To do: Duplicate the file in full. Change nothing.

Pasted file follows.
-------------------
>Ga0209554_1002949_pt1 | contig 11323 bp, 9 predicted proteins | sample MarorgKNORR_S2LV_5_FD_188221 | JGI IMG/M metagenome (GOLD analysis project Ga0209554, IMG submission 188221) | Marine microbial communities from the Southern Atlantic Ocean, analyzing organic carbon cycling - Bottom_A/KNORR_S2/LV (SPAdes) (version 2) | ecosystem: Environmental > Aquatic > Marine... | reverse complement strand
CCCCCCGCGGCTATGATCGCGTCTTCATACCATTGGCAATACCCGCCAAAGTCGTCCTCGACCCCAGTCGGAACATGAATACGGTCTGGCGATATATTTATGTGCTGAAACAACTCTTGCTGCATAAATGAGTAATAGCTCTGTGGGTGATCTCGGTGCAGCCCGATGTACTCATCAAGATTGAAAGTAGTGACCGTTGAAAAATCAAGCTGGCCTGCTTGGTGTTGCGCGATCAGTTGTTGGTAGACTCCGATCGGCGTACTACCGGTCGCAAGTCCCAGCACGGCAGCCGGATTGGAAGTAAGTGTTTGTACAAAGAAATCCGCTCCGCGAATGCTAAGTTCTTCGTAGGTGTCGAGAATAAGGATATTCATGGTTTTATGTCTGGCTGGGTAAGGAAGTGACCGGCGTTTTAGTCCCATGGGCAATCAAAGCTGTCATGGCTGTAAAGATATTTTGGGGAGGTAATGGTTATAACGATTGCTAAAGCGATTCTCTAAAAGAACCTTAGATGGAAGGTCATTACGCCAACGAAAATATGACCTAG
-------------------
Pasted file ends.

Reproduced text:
>Ga0209554_1002949_pt1 | contig 11323 bp, 9 predicted proteins | sample MarorgKNORR_S2LV_5_FD_188221 | JGI IMG/M metagenome (GOLD analysis project Ga0209554, IMG submission 188221) | Marine microbial communities from the Southern Atlantic Ocean, analyzing organic carbon cycling - Bottom_A/KNORR_S2/LV (SPAdes) (version 2) | ecosystem: Environmental > Aquatic > Marine... | reverse complement strand
CCCCCCGCGGCTATGATCGCGTCTTCATACCATTGGCAATACCCGCCAAAGTCGTCCTCGACCCCAGTCGGAACATGAATACGGTCTGGCGATATATTTATGTGCTGAAACAACTCTTGCTGCATAAATGAGTAATAGCTCTGTGGGTGATCTCGGTGCAGCCCGATGTACTCATCAAGATTGAAAGTAGTGACCGTTGAAAAATCAAGCTGGCCTGCTTGGTGTTGCGCGATCAGTTGTTGGTAGACTCCGATCGGCGTACTACCGGTCGCAAGTCCCAGCACGGCAGCCGGATTGGAAGTAAGTGTTTGTACAAAGAAATCCGCTCCGCGAATGCTAAGTTCTTCGTAGGTGTCGAGAATAAGGATATTCATGGTTTTATGTCTGGCTGGGTAAGGAAGTGACCGGCGTTTTAGTCCCATGGGCAATCAAAGCTGTCATGGCTGTAAAGATATTTTGGGGAGGTAATGGTTATAACGATTGCTAAAGCGATTCTCTAAAAGAACCTTAGATGGAAGGTCATTACGCCAACGAAAATATGACCTAG